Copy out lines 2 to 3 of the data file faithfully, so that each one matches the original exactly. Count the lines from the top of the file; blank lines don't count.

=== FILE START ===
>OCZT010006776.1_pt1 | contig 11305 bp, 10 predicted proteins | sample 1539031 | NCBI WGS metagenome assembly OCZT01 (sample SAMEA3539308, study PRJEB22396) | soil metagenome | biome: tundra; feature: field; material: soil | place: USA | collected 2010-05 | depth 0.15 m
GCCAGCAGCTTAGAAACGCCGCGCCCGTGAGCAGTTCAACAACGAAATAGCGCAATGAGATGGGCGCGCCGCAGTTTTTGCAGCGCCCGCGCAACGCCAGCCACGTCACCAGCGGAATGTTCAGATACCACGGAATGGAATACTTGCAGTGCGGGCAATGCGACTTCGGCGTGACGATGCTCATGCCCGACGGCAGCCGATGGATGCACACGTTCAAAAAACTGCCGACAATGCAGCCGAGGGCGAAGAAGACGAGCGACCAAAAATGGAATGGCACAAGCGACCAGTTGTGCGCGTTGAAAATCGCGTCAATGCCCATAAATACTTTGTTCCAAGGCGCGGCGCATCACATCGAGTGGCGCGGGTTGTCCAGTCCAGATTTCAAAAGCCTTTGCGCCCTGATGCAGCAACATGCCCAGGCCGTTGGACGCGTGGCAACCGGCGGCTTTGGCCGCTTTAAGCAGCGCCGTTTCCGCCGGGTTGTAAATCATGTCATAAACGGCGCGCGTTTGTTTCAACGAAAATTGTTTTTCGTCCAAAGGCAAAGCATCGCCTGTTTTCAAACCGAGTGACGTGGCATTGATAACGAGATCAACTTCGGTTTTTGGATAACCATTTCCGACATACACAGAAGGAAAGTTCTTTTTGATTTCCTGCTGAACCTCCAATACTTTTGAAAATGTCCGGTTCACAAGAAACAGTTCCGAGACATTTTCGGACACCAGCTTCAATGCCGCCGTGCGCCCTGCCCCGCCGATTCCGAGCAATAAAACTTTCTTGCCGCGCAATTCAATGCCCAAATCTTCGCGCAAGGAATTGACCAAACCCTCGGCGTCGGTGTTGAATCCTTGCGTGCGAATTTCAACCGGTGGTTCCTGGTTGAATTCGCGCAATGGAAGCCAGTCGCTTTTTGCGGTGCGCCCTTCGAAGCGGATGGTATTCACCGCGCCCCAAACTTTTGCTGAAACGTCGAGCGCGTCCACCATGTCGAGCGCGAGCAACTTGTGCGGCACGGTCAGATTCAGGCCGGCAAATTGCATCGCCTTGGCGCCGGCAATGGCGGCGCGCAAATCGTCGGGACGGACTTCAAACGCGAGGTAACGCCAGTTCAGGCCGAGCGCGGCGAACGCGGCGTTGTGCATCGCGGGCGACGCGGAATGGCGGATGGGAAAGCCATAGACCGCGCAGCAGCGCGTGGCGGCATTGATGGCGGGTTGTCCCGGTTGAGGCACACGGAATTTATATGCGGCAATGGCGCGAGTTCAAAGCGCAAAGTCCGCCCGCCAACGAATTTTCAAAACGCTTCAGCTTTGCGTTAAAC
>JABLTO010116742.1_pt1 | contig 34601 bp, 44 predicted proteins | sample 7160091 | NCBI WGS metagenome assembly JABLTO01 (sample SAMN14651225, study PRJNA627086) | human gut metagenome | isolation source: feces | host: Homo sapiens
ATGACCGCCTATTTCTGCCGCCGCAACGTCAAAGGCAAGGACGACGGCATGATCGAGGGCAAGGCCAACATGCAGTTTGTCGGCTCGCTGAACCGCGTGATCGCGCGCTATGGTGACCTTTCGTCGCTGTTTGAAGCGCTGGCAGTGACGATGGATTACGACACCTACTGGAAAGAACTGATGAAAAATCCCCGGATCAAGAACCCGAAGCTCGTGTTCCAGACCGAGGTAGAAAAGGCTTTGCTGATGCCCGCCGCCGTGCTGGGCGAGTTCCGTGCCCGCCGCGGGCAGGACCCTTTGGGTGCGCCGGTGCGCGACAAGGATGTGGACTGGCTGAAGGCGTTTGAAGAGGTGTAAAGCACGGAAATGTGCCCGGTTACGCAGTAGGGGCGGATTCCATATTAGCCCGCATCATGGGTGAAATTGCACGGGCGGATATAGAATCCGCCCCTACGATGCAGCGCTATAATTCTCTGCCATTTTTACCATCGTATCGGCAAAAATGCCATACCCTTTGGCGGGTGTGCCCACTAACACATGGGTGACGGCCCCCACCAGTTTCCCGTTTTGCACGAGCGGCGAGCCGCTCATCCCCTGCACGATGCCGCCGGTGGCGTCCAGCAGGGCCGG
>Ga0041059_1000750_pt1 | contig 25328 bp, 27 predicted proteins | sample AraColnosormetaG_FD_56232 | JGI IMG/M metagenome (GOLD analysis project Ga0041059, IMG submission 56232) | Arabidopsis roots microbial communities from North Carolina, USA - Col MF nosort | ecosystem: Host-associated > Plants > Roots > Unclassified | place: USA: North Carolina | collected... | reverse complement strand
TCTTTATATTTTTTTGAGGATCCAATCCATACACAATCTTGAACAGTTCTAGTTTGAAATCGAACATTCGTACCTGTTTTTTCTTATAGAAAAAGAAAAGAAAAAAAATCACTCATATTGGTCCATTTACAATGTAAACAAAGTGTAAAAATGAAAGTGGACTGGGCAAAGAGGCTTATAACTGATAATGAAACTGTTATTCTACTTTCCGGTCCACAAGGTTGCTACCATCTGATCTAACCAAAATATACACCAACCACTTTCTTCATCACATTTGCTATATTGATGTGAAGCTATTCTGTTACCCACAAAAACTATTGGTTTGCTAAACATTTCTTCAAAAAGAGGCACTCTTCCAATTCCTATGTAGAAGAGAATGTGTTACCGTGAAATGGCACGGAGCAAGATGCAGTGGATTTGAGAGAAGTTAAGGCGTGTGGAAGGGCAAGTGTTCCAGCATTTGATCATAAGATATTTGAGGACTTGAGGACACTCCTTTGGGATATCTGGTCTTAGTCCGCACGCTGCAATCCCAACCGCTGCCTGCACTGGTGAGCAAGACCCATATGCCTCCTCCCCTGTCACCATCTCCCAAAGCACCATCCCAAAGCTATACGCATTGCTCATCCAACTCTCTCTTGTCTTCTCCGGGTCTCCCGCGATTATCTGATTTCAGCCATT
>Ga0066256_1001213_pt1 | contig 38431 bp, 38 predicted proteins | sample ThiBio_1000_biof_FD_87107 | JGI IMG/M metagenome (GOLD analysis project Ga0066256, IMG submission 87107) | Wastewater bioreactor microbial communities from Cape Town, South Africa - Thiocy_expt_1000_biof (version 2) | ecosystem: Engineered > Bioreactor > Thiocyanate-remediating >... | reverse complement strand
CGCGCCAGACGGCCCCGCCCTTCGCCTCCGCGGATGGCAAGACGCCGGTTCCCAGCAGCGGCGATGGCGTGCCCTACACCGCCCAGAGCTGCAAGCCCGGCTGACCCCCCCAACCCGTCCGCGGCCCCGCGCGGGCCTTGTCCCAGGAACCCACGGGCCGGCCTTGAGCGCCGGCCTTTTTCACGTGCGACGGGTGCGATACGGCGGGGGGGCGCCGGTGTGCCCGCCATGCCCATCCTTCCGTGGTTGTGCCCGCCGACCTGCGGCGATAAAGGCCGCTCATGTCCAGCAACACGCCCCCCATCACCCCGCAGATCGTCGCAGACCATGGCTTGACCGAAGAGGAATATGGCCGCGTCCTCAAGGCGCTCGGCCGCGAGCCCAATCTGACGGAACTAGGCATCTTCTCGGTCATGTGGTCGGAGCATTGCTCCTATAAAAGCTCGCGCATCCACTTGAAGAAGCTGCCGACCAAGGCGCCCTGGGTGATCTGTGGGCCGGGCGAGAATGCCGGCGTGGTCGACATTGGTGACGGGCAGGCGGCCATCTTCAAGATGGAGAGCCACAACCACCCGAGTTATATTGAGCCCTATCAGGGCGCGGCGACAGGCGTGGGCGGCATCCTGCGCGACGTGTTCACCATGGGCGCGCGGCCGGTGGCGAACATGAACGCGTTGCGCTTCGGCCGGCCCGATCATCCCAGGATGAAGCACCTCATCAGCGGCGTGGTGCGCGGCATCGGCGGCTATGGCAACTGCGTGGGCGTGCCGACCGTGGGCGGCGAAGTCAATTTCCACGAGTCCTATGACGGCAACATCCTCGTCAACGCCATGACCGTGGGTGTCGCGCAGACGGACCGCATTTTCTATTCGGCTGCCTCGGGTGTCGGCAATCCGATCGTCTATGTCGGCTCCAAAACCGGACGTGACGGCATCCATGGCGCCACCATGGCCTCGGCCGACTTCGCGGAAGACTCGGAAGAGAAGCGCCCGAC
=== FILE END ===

GCCAGCAGCTTAGAAACGCCGCGCCCGTGAGCAGTTCAACAACGAAATAGCGCAATGAGATGGGCGCGCCGCAGTTTTTGCAGCGCCCGCGCAACGCCAGCCACGTCACCAGCGGAATGTTCAGATACCACGGAATGGAATACTTGCAGTGCGGGCAATGCGACTTCGGCGTGACGATGCTCATGCCCGACGGCAGCCGATGGATGCACACGTTCAAAAAACTGCCGACAATGCAGCCGAGGGCGAAGAAGACGAGCGACCAAAAATGGAATGGCACAAGCGACCAGTTGTGCGCGTTGAAAATCGCGTCAATGCCCATAAATACTTTGTTCCAAGGCGCGGCGCATCACATCGAGTGGCGCGGGTTGTCCAGTCCAGATTTCAAAAGCCTTTGCGCCCTGATGCAGCAACATGCCCAGGCCGTTGGACGCGTGGCAACCGGCGGCTTTGGCCGCTTTAAGCAGCGCCGTTTCCGCCGGGTTGTAAATCATGTCATAAACGGCGCGCGTTTGTTTCAACGAAAATTGTTTTTCGTCCAAAGGCAAAGCATCGCCTGTTTTCAAACCGAGTGACGTGGCATTGATAACGAGATCAACTTCGGTTTTTGGATAACCATTTCCGACATACACAGAAGGAAAGTTCTTTTTGATTTCCTGCTGAACCTCCAATACTTTTGAAAATGTCCGGTTCACAAGAAACAGTTCCGAGACATTTTCGGACACCAGCTTCAATGCCGCCGTGCGCCCTGCCCCGCCGATTCCGAGCAATAAAACTTTCTTGCCGCGCAATTCAATGCCCAAATCTTCGCGCAAGGAATTGACCAAACCCTCGGCGTCGGTGTTGAATCCTTGCGTGCGAATTTCAACCGGTGGTTCCTGGTTGAATTCGCGCAATGGAAGCCAGTCGCTTTTTGCGGTGCGCCCTTCGAAGCGGATGGTATTCACCGCGCCCCAAACTTTTGCTGAAACGTCGAGCGCGTCCACCATGTCGAGCGCGAGCAACTTGTGCGGCACGGTCAGATTCAGGCCGGCAAATTGCATCGCCTTGGCGCCGGCAATGGCGGCGCGCAAATCGTCGGGACGGACTTCAAACGCGAGGTAACGCCAGTTCAGGCCGAGCGCGGCGAACGCGGCGTTGTGCATCGCGGGCGACGCGGAATGGCGGATGGGAAAGCCATAGACCGCGCAGCAGCGCGTGGCGGCATTGATGGCGGGTTGTCCCGGTTGAGGCACACGGAATTTATATGCGGCAATGGCGCGAGTTCAAAGCGCAAAGTCCGCCCGCCAACGAATTTTCAAAACGCTTCAGCTTTGCGTTAAAC
>JABLTO010116742.1_pt1 | contig 34601 bp, 44 predicted proteins | sample 7160091 | NCBI WGS metagenome assembly JABLTO01 (sample SAMN14651225, study PRJNA627086) | human gut metagenome | isolation source: feces | host: Homo sapiens